Supreme Court cancels 122 Telecom Licenses with good intentions
CAN INDIA’S INTERNATIONAL INVESTMENT AGREEMENTS RESCUE AFFECTED FOREIGN INVESTORS?
Several non-governmental organizations and individual citizens ("Petitioners") had filed a public interest litigation1 against the Union of India and various private companies in relation to allocation of 2G spectrum. In relation to this public interest litigation, on February 2, 2012 the Supreme Court of India ("SC") criticized the first come first served policy of the government for distribution of 2G spectrum and delivered an order against thirteen respondents2 ("Respondents") cancelling 122 telecom licenses granted in various service areas for 2G spectrum. The SC has also levied fines against certain telecom operators and directed the Telecom Regulatory Authority of India ("TRAI") to formulate a fresh policy for allocation of 2G spectrum.
Vide this order the SC has not only sent out a very clear message that when a government policy is not transparent or fair, it is liable to be struck down, but the SC has also gone ahead and quashed the very licenses which the government issued under the said policy. As such the order of the SC has resulted in mixed reactions and is bound to have far reaching consequences particularly in the following respects:
The foremost effect will be on the Respondent operators and their investors whose licenses have been cancelled by the order. This cancelation has resulted in investor uncertainty and while the order is clear that the allocation of 2G spectrum is to be done afresh, it is to be considered whether the operators who were legitimately conducting business in India should be given certain 'grandfathering' treatment with respect to the investments already made by them or be compensated in some other form.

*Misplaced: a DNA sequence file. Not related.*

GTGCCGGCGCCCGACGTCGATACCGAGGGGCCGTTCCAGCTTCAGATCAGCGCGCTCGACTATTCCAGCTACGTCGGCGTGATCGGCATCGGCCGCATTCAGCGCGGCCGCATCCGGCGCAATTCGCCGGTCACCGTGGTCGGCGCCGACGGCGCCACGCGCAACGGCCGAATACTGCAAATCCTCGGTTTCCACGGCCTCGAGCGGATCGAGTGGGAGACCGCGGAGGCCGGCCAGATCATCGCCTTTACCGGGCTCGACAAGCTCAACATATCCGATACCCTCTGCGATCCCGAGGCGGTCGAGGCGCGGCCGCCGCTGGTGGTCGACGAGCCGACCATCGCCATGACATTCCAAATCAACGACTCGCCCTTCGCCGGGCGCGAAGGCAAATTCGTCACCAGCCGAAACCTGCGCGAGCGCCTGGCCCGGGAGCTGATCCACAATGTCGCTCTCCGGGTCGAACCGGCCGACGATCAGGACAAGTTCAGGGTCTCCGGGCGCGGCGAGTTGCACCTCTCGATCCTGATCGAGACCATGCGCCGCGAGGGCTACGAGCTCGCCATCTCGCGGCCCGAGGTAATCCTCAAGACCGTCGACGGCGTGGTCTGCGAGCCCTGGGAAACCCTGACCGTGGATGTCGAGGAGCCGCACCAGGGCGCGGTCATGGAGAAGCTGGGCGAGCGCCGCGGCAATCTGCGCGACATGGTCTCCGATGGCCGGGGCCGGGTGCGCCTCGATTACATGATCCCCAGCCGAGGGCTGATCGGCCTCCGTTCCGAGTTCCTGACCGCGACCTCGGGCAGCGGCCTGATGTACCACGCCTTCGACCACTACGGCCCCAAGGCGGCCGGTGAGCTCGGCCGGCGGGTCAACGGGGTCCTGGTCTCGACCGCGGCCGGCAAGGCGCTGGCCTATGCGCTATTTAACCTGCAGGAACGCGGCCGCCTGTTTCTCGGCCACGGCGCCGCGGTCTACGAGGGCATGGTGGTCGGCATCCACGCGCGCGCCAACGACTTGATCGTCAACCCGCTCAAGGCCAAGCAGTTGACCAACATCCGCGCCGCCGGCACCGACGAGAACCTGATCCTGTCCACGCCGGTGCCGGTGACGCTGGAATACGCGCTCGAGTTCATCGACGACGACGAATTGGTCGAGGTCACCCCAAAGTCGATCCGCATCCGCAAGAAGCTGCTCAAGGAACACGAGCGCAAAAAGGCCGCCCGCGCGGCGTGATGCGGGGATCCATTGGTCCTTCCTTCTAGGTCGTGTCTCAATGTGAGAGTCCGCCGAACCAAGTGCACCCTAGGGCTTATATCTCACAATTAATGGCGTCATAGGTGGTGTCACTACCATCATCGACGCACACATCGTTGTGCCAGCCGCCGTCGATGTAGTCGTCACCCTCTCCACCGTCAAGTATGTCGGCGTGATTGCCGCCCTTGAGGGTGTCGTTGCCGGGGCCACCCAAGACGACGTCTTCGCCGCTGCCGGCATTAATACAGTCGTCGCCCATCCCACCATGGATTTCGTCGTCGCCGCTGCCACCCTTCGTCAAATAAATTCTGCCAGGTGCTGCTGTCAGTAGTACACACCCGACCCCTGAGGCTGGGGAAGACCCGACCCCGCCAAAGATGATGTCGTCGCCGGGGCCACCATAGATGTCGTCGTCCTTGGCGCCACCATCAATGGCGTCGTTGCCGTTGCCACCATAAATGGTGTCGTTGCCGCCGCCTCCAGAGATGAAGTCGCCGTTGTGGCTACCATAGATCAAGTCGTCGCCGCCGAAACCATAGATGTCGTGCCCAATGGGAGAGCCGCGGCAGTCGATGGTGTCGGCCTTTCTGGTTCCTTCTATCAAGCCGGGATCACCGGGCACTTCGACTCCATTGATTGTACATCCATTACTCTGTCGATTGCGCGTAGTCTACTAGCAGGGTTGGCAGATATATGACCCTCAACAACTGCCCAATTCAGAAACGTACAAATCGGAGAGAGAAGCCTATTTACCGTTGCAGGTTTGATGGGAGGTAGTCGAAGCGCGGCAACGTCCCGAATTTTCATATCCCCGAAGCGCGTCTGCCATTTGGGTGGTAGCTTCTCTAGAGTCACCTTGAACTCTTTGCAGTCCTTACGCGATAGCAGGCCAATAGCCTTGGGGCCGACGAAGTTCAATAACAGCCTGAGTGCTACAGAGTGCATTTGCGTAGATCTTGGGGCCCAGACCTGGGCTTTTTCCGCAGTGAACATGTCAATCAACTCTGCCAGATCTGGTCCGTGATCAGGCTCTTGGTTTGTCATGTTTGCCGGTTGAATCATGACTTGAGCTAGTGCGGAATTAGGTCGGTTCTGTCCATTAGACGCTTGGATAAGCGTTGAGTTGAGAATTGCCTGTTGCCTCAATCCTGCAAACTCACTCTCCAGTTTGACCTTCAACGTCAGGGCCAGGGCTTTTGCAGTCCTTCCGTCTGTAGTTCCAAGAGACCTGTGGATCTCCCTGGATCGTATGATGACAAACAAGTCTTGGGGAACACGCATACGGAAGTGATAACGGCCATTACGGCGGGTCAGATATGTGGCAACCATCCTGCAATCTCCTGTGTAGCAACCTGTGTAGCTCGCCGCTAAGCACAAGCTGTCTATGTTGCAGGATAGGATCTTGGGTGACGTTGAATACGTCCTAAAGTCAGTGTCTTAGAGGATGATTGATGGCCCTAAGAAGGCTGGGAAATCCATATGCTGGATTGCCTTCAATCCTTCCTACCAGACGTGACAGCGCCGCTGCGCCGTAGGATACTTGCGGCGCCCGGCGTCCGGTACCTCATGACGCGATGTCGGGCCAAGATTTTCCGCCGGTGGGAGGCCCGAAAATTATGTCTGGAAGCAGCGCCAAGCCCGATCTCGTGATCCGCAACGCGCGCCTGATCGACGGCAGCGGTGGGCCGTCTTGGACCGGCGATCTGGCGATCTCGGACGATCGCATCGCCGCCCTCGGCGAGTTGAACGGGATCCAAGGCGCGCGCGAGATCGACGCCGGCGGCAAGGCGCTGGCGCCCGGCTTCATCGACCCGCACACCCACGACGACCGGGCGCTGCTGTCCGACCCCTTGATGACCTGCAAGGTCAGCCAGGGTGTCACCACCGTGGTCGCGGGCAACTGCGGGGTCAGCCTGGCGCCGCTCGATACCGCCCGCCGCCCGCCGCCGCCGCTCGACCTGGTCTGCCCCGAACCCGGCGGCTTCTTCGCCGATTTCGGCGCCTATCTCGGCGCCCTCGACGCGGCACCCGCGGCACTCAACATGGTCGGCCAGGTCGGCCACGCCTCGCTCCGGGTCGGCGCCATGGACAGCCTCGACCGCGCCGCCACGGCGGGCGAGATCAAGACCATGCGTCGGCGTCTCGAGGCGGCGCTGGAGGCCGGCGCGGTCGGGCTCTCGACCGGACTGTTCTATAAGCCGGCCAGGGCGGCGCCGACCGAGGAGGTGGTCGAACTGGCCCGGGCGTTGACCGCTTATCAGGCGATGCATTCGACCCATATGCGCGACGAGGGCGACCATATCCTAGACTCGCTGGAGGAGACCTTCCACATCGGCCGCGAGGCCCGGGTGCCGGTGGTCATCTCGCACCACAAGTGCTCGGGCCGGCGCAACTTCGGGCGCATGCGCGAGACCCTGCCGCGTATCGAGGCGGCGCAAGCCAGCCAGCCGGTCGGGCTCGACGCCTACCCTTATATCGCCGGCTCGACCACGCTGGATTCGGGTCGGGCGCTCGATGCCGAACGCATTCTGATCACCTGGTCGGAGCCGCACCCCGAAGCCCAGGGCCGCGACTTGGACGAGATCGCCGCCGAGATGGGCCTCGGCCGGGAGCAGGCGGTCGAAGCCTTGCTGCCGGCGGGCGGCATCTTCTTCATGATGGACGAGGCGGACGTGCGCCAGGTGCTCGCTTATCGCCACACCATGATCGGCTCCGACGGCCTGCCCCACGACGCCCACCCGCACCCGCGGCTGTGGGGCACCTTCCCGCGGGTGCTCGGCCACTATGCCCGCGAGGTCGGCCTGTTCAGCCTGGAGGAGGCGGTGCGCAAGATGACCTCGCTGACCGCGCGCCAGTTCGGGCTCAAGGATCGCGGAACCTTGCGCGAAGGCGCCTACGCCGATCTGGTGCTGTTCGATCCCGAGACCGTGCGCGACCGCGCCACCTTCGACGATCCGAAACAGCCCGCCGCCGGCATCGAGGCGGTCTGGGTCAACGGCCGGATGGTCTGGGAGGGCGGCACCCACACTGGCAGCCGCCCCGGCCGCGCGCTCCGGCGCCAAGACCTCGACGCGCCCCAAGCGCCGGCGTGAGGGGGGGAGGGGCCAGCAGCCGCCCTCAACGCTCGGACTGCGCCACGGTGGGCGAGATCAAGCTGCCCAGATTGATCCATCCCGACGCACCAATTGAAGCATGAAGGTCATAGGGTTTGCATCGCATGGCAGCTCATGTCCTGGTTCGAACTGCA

The order will also impact the telecom supply chain in the Indian telecom industry. There are various companies which have large orders and commitments from these licensees for supply of various telecom network hardware, software and services; the potential loss of a major customer/s in India is a cause of serious concern to such vendors. It will need to be examined whether the supply arrangements under which such vendors operate would provide them with any contractual remedies. Disputes and litigation may ensue at various levels.
The SC order does not mention what is to become of the end subscribers of the affected Respondent operators. Such customers may be ported to other service providers as part of the mobile number portability regime introduced in India.
It remains to be seen whether the aggrieved parties will file for review of the SC order. Review can be done generally when there are errors on the face of the record or new evidence has to be admitted or in extreme unusual circumstances. Another remedy that is available to foreign investors is to exercise their rights under the International Investment Agreements ("IIA") which India may have signed with their parent states. Investors whose parent states do not have IIAs with India but have invested through other jurisdictions may be able to explore the option of invoking the IIAs of such jurisdictions.
2 Respondents in this matter are as follows (1) Union of India through its Secretary, Department of Telecommunications, (2) Etisalat DB Telecom Pvt. Ltd. (Swan Telecom), (3) Unitech Wireless Group (4) Loop Telecom Pvt. Ltd. (ShippingStop Dotcom P. Ltd.), (5) Videocon Telecommunications (Datacom Solutions Pvt. Ltd.) (6) S Tel Ltd., (7) Allianz Infratech (P) Ltd., (8) Idea Cellular Ltd. & Aditya Birla Telecom Ltd. (Spice Communication Pvt. Ltd.), (9) Tata Teleservices Ltd., (10) Sistema Shyam Tele Services Ltd. (Shyam Telelink Ltd.) (11) Dishnet Wireless Ltd. & Aircel Ltd., (12)Vodafone Essar South Ltd. & Vodafone Essar Spacetel Ltd., (13) TRAI
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